Amphetamine Use Could Increase Risk Of Parkinson’s Disease

According to a study, people who have used amphetamines such as dexedrine and benzedrine appear to be at an increased risk of developing Parkinson’s disease. Dexedrine and Benzedrine are amphetamines frequently prescribed to enhance focus for individuals having attention deficit hyperactivity disorder as well as narcolepsy, a condition that can result in excessive daytime sleepiness and also unexpected episodes of sleep. They’re also used for treatment of traumatic brain injuries.

The research involved 66,348 individuals with an average age at the beginning of the study of 36 years old. 1,154 individuals had been diagnosed with Parkinson’s by the conclusion of the study.

Exposure to amphetamines was established by 2 questions: 1 on the use of drugs for losing weight and a 2nd question on whether people often made use of Dexedrine or Benzedrine. Amphetamines were among the drugs regularly used for losing weight when this information was collected.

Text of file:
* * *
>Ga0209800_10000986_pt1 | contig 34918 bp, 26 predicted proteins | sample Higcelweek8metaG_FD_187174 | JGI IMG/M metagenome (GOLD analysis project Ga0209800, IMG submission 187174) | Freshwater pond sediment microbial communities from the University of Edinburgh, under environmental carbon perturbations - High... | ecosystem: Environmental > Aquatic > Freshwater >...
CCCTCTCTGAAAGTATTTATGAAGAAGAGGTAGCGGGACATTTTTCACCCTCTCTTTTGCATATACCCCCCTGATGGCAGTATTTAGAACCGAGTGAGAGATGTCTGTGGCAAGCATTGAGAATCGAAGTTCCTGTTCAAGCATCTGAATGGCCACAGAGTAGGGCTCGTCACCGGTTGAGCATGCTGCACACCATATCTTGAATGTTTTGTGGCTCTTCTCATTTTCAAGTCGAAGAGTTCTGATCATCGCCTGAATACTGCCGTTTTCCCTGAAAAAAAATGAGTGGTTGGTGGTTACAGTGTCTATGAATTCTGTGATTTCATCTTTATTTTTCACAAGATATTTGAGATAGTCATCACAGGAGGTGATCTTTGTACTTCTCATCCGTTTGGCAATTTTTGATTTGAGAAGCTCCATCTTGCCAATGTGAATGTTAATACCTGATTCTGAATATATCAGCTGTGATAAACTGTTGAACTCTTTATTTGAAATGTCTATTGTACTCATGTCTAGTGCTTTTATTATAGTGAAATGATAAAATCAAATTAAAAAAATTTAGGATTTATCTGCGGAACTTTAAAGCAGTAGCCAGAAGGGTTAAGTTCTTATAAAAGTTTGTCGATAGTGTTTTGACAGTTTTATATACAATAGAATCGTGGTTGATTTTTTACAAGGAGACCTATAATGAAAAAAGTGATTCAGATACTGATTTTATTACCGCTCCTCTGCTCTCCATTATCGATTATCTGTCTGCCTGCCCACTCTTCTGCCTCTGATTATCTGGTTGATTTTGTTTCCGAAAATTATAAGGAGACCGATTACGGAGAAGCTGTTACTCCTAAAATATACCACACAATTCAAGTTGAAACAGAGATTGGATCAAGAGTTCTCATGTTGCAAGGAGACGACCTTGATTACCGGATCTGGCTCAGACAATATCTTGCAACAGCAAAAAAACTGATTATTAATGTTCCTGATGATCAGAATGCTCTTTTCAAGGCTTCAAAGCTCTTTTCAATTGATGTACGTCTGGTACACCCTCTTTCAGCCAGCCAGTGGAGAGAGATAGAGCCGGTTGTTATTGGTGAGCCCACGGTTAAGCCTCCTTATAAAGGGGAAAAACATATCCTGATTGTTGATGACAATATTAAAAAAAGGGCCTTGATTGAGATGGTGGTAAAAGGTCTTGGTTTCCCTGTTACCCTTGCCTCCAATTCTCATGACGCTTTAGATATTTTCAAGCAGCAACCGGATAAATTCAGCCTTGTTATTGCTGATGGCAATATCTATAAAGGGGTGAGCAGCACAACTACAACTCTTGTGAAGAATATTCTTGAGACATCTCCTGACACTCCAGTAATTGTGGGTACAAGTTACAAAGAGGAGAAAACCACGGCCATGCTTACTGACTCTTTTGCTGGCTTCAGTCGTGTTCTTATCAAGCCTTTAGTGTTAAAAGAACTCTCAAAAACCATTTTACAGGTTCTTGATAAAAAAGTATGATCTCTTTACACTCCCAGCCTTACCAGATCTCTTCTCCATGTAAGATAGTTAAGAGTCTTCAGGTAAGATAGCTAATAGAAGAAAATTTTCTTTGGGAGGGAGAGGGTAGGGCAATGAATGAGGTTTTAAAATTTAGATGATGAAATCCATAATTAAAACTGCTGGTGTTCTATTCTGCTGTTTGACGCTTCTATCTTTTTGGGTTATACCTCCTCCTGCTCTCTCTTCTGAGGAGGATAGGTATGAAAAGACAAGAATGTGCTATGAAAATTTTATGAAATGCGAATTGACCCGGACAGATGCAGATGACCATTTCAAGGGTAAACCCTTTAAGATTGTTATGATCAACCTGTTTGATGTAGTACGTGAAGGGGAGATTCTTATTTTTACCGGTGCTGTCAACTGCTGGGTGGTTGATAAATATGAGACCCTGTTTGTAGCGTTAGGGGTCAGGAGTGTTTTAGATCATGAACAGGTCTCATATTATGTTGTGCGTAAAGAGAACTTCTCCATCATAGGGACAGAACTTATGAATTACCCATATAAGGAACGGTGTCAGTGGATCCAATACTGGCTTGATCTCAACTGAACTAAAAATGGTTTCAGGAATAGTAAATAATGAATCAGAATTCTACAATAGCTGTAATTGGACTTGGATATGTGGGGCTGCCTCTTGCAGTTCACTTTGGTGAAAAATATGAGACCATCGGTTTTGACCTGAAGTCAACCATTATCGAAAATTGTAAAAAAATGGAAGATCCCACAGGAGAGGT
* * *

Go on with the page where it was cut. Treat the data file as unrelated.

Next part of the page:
According to the research, those individuals who reported using Dexedrine or Benzedrine were nearly 60% more likely to develop Parkinson’s than those who did not take the drugs. There wasn’t any increased risk found for those individuals who used drugs for losing weight.

If further research confirms these results, the potential risk of developing Parkinson’s disease from these kinds of amphetamines will have to be considered by doctors prior to prescribing these drugs and also be incorporated into amphetamine abuse programs.

Amphetamines affect the release and uptake of dopamine, the main neurotransmitter involved in Parkinson’s.

Parkinson’s Disease Infographic

Image Source: Mount Sinai

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